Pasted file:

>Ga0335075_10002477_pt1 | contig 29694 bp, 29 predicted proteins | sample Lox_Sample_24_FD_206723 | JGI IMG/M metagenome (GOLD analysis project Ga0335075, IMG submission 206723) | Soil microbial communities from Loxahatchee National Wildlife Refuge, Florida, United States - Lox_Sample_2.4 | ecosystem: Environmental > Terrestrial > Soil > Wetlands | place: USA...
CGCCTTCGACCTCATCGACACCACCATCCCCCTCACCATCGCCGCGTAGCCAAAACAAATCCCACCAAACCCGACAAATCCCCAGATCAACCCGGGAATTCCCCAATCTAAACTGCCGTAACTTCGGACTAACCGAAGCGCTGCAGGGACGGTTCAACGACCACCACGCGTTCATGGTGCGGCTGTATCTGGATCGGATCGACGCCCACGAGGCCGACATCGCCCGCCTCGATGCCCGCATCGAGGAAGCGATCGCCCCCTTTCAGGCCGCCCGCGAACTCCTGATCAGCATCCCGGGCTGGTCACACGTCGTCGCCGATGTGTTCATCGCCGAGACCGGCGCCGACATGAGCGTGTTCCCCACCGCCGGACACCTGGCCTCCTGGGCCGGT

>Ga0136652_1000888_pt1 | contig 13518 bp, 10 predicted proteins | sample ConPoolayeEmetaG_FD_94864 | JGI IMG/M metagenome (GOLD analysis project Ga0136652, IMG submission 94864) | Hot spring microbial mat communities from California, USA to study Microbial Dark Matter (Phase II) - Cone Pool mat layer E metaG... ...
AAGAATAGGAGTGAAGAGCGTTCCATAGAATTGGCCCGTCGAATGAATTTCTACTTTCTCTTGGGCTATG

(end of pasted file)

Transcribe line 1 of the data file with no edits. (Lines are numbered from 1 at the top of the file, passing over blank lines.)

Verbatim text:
>Ga0335075_10002477_pt1 | contig 29694 bp, 29 predicted proteins | sample Lox_Sample_24_FD_206723 | JGI IMG/M metagenome (GOLD analysis project Ga0335075, IMG submission 206723) | Soil microbial communities from Loxahatchee National Wildlife Refuge, Florida, United States - Lox_Sample_2.4 | ecosystem: Environmental > Terrestrial > Soil > Wetlands | place: USA...